Approximately 20 years ago a group of four families founded a small community in the hills between Tel Aviv and Jerusalem. Their revolutionary idea was to create a place where Jews and Arabs could live together in harmony, raising their children to respect each other and speak each others language. They called their community Neve Shalom/Wahat al-Salam or Oasis of Peace. The idea inspired others who built homes in the community and a few years later they were able to open their own local school. By 1990 parents of children in other nearby towns became interested in the school and the enrollment was open to outsiders. Today the number of children has grown to over 250, with an equal mix of Jews and Arabs. Besides the 36 local children, students come from Lod, Ramle, Jerusalem, as well as 20 other Jewish and Arab communities, some a 40 minute drive away.
Located in a beautiful rural setting, the school is one of the most relaxed and happiest places of learning that I have seen. The school is run by two co-principals, and Arab and a Jew. Their laid back demeanor and warm relationship with the students sets a tone that is evident in all of the classes. The children call both principals by their first names and feel comfortable in their presence. The school teaches children from kindergarten through sixth grade. They hope to add seventh and eighth grade in a few years and the long-term dream is to add a high school.
Bilingual education begins in kindergarten. When I visited, the room and the playground were full of fun, open-ended activity with the children using their native languages with each other. Everything in the classroom was labeled in Hebrew and Arabic. Computer games in both languages were available for the children to use. There was no heavy academic emphasis, merely an atmosphere of fun and harmonious interaction among the students and with the teacher.
Once the children are in first grade, the teaching structure changes. Children have a home room with two teachers, one Arab and the other Jewish. They speak to the children in their native language. During the day there are different levels of language classes in Hebrew and Arabic, with children assigned to a group based on their ability. I visited a second grade advanced Hebrew class. Like in the kindergarten, everything was labeled in Hebrew and Arabic. One thing that was especially interesting was the transliteration of Arabic words into Hebrew letters so that Jewish children who cannot read Arabic script could learn the Arabic word. The children all seemed attentive and were having fun practicing the language.
The Arab and Jewish children are also separated for math (since Arabic numbers are written right to left), science, and the study of religious books (the Torah and the Koran). The other classes (current events, physical education, civics, art, and drama) are taught to Arab and Jewish children together. The language of instruction is that of the teacher. They often translate key words, but the idea is that the class will be almost entirely in one language.
By third grade the language ability of the students has increased substantially so that only one homeroom teacher greets them every day and that teacher only speaks in his or her native language. By fifth grade, even science and history are taught in only one language. Third grade is also when children start learning another language, English. This is a language that is new for all the children, so Arabs and Jews learn together in this class. One thing that was especially nice about the school was the special language classroom. Expecting the see a room full of tapes or computers, I found all kinds of props used for dramatic play, lots of open space, and a little stage. The idea is that when children come into the language room, they should only speak the language that they are practicing. As soon as they saw us, a group of three girls jumped up on the stage, put on some costumes, and performed a little English play that they were working on. Just as in all of the classrooms, this room was full of excitement and fun.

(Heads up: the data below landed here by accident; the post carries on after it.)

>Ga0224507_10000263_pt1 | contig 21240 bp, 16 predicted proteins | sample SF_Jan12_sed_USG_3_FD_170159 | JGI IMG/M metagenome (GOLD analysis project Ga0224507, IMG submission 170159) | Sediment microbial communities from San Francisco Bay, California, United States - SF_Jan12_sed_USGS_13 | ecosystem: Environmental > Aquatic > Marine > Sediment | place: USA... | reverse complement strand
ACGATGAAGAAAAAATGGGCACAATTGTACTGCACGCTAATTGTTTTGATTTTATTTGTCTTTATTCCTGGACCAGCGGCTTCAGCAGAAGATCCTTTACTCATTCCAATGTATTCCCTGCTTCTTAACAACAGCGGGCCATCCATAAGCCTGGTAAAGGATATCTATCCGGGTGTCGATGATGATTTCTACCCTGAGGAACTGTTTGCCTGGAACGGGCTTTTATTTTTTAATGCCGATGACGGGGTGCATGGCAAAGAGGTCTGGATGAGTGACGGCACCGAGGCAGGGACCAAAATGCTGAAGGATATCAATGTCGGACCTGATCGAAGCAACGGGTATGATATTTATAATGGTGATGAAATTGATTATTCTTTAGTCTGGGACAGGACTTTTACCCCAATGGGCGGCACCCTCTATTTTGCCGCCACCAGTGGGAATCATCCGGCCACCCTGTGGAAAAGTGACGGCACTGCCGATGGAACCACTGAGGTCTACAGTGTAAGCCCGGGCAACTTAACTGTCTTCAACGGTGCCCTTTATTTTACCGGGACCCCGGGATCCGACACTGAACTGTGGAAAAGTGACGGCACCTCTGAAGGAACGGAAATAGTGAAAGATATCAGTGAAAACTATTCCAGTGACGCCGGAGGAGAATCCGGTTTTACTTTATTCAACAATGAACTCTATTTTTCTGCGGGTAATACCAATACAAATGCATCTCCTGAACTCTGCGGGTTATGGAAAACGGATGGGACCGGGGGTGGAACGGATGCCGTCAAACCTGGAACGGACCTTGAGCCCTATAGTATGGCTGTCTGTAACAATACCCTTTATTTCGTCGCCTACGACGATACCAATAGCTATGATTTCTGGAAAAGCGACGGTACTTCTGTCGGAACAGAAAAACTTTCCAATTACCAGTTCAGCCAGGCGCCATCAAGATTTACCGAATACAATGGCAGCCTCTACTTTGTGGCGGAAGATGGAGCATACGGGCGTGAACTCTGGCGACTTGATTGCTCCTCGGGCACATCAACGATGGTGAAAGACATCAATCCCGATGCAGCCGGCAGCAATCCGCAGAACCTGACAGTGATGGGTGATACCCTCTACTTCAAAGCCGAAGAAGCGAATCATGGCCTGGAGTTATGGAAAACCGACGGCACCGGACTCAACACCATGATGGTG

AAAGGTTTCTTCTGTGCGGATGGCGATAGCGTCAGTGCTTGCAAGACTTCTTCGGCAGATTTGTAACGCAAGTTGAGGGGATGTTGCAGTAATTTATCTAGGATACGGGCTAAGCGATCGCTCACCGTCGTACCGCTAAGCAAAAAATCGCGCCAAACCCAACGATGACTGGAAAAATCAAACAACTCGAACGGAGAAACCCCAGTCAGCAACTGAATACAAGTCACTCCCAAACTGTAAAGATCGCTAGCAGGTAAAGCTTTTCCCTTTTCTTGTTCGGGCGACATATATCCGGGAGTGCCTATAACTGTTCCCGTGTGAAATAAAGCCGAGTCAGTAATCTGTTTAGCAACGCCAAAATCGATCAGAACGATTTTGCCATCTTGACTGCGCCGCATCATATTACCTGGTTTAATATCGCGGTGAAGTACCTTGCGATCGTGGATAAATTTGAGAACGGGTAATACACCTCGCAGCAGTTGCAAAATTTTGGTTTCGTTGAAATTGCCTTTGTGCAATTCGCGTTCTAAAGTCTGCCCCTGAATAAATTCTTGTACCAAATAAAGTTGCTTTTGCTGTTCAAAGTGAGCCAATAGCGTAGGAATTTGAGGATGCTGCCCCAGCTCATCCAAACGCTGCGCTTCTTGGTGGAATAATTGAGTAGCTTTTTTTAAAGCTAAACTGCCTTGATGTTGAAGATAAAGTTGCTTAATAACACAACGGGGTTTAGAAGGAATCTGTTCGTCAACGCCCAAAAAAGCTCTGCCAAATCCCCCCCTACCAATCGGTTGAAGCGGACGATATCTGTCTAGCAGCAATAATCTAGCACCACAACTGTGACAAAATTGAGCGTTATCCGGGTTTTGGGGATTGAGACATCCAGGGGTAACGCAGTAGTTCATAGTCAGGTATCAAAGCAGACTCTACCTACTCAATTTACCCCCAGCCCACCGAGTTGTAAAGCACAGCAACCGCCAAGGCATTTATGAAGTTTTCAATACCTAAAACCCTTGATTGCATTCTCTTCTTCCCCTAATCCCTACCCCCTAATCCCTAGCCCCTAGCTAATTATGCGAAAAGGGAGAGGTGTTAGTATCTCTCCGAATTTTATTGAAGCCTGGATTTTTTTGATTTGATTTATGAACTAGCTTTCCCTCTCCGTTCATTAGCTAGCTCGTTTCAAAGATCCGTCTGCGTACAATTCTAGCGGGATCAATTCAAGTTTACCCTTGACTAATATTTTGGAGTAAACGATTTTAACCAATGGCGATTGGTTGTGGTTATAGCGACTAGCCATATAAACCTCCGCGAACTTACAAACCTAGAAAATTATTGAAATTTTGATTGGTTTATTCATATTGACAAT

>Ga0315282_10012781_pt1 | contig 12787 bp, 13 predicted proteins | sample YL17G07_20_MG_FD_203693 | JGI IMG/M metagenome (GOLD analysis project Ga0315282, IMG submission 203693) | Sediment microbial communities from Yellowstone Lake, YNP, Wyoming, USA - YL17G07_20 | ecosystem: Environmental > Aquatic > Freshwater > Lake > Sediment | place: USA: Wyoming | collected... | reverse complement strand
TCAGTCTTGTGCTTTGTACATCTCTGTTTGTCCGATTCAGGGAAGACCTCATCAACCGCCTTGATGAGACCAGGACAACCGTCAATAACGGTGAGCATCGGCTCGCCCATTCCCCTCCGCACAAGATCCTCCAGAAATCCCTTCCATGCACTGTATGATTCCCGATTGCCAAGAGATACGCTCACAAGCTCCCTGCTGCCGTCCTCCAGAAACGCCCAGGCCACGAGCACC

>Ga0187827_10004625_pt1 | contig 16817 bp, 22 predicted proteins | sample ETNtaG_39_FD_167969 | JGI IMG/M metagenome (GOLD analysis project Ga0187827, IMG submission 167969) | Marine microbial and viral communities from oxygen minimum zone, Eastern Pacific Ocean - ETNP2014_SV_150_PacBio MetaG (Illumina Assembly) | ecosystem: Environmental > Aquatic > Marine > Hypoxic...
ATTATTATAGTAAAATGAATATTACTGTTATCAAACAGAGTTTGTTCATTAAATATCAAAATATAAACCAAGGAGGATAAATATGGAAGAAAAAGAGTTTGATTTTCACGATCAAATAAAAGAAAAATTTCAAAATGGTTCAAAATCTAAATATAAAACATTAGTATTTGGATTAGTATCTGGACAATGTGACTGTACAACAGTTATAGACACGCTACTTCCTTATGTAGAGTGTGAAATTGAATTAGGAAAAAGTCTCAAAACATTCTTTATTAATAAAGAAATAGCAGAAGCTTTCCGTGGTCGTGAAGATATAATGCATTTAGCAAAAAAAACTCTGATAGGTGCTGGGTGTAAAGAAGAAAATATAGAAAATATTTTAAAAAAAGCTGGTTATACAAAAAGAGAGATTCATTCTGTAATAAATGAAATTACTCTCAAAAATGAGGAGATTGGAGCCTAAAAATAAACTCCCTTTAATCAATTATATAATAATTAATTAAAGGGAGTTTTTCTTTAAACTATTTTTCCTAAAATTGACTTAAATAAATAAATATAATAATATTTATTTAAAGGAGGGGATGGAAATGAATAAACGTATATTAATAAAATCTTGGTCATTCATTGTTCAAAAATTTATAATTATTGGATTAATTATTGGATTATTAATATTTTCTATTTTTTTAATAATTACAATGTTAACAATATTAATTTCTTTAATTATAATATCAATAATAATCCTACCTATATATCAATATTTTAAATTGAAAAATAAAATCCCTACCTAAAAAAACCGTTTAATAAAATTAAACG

One thing that makes this school different from one that merely teaches language is the strong emphasis on learning about the culture of the other group. The principal mentioned that this may be one of the big obstacles that the Galil School will face when it adds third grade next year. For instance, this year in the classes from third to sixth grade, there were very meaningful discussions on Yom HaAtzmaut, Israel Independence Day. The classes separated into Jewish and Arab groups, with the Jews discussing the meaning of independence, and the Arabs discussing Nakba Day (the catastrophe) which marks the time when the Jewish state was formed and many Arab lost their houses and fled the country. After their separate discussions, the students met together and discussed their different feelings. Even though the discussions were frank and sometimes acrimonious, the children helped each other understand each others viewpoint. Posters were displayed in the hall in which children drew pictures of how the two different people could get along with each other in one land.
This school was certainly the best that I have seen while in Israel. The teaching methods are superb and their goal of true language/cultural bilingualism seems to be within reach. You can read more about this unique school by visiting their web site.
Return to Mr. Shivers Kindergarten Page.